NANP: Schemes and Where Was I?

Joining me today on Names: A New Perspective is newly-minted author David Guymer, who’s taken his plunge writing tie-in fiction for Games Workshop and Black Library’s Warhammer Fantasy and Warhammer 40,000 settings. He has only done short story work so far, but he has an audio drama and a couple novels coming out very soon, all of which I’m very excited about. He definitely has a very fresh approach to Warhammer Fantasy, and is taking on some of the heavyweights of the setting, as well as some of the more ignored factions/characters. On the subject of names and their meaning, it’s always interesting I feel to hear from a tie-in author, and this is what David had to say.

audio-curse-of-the-everlivingSchemes and Where Was I?

by David Guymer

I suppose I can grudgingly confess to having a process of my own for naming characters. Although it’s hardly what I would call schematic. I’m one of nature’s over-thinkers, the sort that will spend half an hour deciding what starter to order, and my ‘method’ proceeds more or less as you might therefore expect – me, sitting with my eyes closed, as variations around a theme ebb and flow and reshape over time into forms more pleasing.

But perhaps I’m jumping ahead somewhat.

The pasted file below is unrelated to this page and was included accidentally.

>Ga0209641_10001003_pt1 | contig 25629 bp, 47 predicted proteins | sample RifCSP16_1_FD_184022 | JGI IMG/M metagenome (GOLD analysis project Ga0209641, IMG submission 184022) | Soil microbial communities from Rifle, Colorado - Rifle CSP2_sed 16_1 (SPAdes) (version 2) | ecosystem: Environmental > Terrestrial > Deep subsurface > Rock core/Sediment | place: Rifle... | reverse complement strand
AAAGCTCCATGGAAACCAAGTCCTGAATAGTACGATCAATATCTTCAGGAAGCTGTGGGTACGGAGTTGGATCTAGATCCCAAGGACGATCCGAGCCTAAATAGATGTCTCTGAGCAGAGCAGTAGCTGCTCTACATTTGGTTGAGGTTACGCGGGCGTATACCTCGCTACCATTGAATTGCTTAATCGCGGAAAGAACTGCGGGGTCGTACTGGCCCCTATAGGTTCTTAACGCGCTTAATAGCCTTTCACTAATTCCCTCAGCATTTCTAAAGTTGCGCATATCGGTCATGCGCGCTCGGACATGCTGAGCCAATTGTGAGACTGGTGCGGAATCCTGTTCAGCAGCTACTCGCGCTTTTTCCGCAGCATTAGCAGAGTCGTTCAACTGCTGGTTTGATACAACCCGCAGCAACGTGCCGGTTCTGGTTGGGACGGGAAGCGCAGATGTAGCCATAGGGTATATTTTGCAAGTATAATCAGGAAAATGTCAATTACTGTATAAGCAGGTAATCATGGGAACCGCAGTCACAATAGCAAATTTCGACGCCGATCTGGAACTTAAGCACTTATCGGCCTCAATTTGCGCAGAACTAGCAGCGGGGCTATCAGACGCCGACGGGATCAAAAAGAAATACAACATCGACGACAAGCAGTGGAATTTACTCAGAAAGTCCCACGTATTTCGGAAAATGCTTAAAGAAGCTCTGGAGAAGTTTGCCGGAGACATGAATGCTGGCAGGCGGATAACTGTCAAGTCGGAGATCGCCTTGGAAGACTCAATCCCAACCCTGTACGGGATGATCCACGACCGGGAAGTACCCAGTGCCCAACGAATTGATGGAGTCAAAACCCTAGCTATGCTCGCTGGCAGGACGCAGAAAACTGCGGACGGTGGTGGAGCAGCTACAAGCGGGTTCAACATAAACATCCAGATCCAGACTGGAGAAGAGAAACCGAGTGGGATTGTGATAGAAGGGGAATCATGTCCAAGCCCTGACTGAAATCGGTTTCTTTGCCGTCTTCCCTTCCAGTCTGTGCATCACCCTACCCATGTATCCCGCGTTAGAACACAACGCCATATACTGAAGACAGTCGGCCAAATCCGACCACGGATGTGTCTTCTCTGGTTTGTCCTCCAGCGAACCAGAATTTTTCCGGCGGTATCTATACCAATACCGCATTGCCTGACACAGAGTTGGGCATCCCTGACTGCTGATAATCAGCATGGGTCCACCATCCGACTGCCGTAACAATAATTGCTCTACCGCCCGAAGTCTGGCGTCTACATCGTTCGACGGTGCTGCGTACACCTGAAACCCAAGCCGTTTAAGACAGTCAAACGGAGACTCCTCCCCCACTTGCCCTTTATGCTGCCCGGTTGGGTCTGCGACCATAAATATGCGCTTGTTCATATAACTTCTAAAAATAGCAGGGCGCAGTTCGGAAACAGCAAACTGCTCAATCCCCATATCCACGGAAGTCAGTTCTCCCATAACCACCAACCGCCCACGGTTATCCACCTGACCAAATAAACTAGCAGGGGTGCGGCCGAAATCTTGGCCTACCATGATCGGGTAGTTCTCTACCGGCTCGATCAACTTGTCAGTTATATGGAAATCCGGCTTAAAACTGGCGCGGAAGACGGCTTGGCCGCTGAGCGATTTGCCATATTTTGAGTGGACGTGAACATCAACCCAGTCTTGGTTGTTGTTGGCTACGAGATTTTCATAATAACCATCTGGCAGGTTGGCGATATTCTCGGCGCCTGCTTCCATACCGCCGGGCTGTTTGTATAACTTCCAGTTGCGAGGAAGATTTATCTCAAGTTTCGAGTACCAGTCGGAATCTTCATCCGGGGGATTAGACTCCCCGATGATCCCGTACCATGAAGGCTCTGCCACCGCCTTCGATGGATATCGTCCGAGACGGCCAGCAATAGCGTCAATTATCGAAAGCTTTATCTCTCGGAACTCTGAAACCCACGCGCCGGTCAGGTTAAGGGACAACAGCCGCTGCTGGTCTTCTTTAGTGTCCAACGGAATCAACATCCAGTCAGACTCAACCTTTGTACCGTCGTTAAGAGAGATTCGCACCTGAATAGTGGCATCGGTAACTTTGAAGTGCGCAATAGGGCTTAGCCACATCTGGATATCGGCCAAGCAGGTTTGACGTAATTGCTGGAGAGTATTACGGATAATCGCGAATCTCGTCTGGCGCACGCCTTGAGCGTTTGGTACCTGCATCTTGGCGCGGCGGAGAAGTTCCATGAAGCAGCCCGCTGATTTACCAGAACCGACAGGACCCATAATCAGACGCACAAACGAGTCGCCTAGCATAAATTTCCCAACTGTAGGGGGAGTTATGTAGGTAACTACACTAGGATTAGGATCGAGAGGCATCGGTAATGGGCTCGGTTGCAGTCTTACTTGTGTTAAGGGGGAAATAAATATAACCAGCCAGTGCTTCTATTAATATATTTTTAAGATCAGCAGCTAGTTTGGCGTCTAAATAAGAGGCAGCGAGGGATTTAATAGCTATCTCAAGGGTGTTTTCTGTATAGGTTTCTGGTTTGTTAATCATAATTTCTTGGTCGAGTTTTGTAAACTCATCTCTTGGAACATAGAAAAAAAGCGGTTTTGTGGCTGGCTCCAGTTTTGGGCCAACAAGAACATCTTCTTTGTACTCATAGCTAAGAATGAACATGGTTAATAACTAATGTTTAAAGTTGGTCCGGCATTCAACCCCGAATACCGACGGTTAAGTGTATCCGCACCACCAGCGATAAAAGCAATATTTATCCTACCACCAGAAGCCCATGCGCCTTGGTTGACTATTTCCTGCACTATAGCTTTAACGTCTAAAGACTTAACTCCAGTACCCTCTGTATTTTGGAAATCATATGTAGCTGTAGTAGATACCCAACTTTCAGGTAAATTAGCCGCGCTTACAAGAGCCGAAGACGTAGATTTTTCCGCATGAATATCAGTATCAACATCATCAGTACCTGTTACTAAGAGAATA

There’s almost always a beginning to this process, a nucleation point for all this subsequent hyper-analysis. There’s a good reason that I’m skirting around it as where these beginnings come from is a tough one to pin down. It’s organic as a rule and generally arises from that magic region of the subconscious that specialises in such things in response to a goodly long while spent nibbling on my lip and mulling on the character, their species if it’s a fantasy (which for me, it generally is), and how they fit into the world I’m building. With minor characters, who may just be a name and a line of description, this is easy. For the dwarfish populace of Karak Azul in my debut novel, Headtaker, set in the fantastical Warhammer world, this involved no more than an as-and-when search of a website of Icelandic names and selecting some I liked the sound of (step forward Keldur and Narfi).

But major characters don’t get off nearly so lightly.

Names have a certain power over our perceptions and emotions. A name gives an inkling into what we can expect from that character, giving a sense of time and place as well as even revealing something about their character. Sebastian and Ulf the Slayer, for example, were probably not at Eton together. Rules are made to broken of course, and Terry Pratchett’s Discworld series is a masterclass in how to subvert fantasy conventions, including names. This works for comic purposes, less so amidst the grim violence of Warhammer, and I want to make sure that the name of a character is precisely right for THAT character.

Hence my agonising!

Sticking with the dwarfs of Warhammer and Headtaker, one of the main protagonists came to be called Handrik Hallgakrin, but that wasn’t how his life began. He started out as Lorgar Lorgarsson, which I thought sounded like a pretty tough kind of badass, but unfortunately the Black Library hadn’t room for two such badasses and, with a Lorgar already out there (what were the odds?), Lorgarsson never got to see daylight. So, after much whining and moaning and relocating of toys from prams, his name became Rorrick Runehammer.

You may begin to sense a certain alliterative theme here – I swear this wasn’t intentional!